On April 12, death parted my wife and I as our vows predicted. Sonya and I spent 52 great years together. I know she is in a better place for the Scriptures tell us in the Gospel of John chapter 14 that Christ has gone to prepare a place for us and when the time of death comes He will come and take us there Himself. So I know by faith that she is in Heaven. Also, I know that the Lord is with me in this time of grief, yet I feel alone. The Lord does provide for us family and friends to love and support us. Our friends in our respective places of worship support and sustain us as well.
Some may provide meals and others come and visit or they will call to hear how I am doing. Most importantly we all need this human contact during our time of grieving. Grieving is not something that has an ending when it begins. Grief continues through our lives; it gradually eases up depending upon our own individual makeup spiritually, mentally, and physically. No one can set a time limit on it. Some people will take longer than others and for others the grief may remain intense for a long time depending upon the kind of relationship that they had with their respective spouse. I know that I am getting to do more each day and that the pain of losing Sonya is easing up.
Does that mean that I no longer am grieving? Certainly not, for I have days when something small will bring back a flood of memories of joy and of the things we did together. Those memories are good ones especially when I learned Sonya was pregnant and that we were going to have a baby in eight months or so. We had a baby girl who we named after Sonya’s Aunt Julie who meant a lot to the both of us. She helped us out, as did most of our two families, when we got married June 18, 1960. Sonya and I, as parents, raised our daughter Julie the best we knew how. It was a joy to watch her grow from a child to a woman. We helped in her education as best as we could through public school, college, and graduate school. Sonya helped Julie by giving her the advice that only mothers can.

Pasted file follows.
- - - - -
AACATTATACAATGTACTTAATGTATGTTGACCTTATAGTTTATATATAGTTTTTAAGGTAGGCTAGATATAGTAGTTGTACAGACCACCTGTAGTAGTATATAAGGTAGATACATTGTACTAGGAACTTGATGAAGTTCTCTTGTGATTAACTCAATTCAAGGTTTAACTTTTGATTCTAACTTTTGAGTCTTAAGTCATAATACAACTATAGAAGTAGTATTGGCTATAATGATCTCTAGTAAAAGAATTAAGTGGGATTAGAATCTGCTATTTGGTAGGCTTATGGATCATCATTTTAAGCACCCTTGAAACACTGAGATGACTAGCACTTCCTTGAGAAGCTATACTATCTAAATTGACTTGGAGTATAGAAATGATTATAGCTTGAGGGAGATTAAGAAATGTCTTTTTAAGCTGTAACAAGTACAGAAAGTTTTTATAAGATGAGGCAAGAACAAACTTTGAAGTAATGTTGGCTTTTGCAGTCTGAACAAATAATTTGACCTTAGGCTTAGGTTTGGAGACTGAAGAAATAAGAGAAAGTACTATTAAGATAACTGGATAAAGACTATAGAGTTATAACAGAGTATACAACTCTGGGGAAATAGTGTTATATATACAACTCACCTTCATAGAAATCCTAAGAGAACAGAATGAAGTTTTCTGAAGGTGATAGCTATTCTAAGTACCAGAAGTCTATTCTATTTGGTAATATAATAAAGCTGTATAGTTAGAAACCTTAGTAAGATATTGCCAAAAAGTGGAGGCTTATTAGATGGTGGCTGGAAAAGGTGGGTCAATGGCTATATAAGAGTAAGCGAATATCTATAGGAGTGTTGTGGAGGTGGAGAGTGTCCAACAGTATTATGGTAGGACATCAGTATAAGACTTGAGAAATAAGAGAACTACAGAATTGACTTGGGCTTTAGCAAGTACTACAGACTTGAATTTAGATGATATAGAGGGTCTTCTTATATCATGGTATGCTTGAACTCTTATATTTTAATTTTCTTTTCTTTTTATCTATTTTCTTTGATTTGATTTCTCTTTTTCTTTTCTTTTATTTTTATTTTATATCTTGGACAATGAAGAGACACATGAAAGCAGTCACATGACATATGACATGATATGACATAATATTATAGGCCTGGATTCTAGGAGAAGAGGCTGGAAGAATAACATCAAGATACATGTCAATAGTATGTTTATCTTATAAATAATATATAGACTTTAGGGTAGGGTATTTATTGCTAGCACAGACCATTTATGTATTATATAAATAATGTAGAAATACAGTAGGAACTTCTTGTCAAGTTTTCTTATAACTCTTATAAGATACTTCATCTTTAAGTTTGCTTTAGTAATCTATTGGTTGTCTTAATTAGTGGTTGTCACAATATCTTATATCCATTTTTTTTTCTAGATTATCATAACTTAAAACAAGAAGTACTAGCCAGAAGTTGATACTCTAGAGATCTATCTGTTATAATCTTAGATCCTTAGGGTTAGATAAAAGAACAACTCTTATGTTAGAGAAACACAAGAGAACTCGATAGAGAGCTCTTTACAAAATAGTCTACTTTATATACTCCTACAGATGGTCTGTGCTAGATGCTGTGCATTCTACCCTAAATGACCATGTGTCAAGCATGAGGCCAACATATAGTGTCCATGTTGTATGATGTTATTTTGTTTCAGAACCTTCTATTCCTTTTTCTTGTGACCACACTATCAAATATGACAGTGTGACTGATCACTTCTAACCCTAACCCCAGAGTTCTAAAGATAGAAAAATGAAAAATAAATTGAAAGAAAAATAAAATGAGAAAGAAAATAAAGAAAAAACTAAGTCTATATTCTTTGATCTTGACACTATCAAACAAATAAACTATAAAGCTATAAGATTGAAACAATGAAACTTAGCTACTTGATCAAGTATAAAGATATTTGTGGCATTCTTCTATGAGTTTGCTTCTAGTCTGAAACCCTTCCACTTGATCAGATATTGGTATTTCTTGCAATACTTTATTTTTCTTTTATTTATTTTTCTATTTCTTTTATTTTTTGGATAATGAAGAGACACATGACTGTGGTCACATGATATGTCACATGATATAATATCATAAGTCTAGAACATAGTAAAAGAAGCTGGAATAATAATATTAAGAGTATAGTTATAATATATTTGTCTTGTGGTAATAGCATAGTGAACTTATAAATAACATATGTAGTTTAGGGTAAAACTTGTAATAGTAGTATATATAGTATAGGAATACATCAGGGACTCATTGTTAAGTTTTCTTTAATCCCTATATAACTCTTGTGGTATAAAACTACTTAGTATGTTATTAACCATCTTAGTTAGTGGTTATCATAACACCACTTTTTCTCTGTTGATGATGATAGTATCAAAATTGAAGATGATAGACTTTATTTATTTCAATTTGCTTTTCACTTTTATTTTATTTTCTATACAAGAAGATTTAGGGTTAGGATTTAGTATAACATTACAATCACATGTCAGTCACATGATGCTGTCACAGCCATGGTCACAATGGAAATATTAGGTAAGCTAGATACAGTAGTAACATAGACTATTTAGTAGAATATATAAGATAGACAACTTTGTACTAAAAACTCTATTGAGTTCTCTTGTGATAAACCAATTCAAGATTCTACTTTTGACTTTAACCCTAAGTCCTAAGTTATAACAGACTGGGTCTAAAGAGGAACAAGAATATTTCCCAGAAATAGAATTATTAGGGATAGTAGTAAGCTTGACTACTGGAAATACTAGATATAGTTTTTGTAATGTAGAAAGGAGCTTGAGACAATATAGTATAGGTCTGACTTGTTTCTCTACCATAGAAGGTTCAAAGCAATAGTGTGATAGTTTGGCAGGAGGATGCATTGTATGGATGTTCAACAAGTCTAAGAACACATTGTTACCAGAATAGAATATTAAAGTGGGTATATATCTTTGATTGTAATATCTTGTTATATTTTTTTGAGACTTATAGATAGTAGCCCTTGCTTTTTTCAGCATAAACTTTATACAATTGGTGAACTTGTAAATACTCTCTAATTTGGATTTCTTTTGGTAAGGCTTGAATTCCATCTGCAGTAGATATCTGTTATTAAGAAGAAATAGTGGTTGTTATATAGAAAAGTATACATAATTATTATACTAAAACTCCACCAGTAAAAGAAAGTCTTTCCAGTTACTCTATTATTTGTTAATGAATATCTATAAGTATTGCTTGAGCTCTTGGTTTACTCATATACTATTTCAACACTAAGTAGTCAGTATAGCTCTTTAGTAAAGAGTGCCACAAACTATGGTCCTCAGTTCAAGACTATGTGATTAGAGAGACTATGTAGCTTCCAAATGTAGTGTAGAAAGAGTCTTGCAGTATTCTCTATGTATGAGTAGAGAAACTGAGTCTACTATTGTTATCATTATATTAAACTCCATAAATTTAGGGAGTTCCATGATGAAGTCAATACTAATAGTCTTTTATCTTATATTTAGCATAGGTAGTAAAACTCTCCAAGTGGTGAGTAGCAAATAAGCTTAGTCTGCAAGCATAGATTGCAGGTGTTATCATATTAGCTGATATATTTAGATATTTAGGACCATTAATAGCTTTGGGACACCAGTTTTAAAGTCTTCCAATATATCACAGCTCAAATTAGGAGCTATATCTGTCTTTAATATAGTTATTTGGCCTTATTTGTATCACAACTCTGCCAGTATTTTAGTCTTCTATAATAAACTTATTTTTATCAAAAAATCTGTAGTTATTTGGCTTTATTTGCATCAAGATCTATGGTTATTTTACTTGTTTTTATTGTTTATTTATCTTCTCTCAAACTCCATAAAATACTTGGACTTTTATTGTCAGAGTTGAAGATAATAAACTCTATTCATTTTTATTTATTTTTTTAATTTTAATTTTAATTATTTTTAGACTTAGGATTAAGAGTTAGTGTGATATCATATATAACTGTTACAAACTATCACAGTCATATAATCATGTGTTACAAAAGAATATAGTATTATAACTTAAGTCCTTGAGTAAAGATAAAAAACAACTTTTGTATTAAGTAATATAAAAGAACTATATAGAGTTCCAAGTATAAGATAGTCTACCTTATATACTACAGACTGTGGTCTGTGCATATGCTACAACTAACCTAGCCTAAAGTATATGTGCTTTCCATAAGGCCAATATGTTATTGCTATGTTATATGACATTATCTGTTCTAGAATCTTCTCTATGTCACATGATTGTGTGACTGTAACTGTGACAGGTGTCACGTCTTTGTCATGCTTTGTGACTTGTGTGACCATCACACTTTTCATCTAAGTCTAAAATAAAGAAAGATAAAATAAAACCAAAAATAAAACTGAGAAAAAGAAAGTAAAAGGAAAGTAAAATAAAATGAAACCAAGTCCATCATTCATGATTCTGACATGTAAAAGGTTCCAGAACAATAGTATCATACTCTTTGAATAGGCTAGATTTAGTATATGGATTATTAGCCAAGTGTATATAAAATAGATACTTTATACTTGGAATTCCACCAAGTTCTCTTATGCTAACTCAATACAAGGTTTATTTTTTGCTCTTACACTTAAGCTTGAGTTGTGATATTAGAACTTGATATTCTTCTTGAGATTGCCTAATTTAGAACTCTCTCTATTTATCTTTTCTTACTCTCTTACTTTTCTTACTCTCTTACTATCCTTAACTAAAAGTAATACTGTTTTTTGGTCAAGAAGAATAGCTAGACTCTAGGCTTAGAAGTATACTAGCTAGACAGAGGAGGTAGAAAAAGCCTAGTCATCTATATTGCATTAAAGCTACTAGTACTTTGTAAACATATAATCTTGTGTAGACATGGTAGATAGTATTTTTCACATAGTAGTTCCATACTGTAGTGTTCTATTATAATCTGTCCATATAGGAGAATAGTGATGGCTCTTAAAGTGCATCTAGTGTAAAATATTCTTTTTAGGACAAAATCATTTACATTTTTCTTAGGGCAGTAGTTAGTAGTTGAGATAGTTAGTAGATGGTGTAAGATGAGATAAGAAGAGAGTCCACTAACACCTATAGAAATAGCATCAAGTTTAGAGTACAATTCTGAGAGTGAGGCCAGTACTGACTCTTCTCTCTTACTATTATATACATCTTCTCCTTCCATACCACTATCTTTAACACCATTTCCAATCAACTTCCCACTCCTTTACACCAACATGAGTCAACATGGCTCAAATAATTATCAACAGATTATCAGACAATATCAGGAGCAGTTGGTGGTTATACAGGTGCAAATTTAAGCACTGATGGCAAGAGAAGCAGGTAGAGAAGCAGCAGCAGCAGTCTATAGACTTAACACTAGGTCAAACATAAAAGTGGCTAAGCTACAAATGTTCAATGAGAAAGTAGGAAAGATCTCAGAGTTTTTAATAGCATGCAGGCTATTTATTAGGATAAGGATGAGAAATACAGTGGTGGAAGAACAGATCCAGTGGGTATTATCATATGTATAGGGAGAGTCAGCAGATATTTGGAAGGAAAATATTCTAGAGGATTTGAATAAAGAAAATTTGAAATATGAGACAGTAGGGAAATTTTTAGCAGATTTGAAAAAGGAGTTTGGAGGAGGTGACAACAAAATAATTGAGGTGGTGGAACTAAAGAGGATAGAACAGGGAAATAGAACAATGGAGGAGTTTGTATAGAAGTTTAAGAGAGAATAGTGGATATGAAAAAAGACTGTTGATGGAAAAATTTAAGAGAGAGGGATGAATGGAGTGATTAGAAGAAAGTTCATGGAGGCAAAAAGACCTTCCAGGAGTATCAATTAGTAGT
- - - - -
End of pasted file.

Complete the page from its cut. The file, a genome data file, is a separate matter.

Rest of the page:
During Julie’s growing up years, we did many things families do — family trips, camping during summer vacations, and visits with our families and friends. There have been many other memories, as well, when Julie got married and later had two children: first Rachel, and later, Charlie. So all the memories we experienced together continue to come back. Not all of our family times were joyous, we had our share of not-so-happy times. Times when finances were tight or we lost family members.
Clergy families are not exempt from pain or tragedy. Thus some of the not-so-good memories are included; however, I try to remember the good times that Sonya and I shared.
During our times of grief we may need some help; it is not wrong to ask for it from family, friends, and clergy, counselors who specialize in grief counseling or even a psychiatrist. None of us have to go through the heavy times of grief alone. Personally, I call upon my Lord and Savior Jesus Christ to give me my daily strength to continue to live the life that He has given me and He helps me from being discouraged and depressed. My Lord wants me to live life to the fullest and to continue to minister to His people that need it. For Jesus said, “Blessed are those who mourn, for they shall be comforted…and lo, I am with you always, even to the end of the age.” Amen.
The Reverend Aram T. Marashlian is the chaplain emeritus for the Newburyport Fire Department.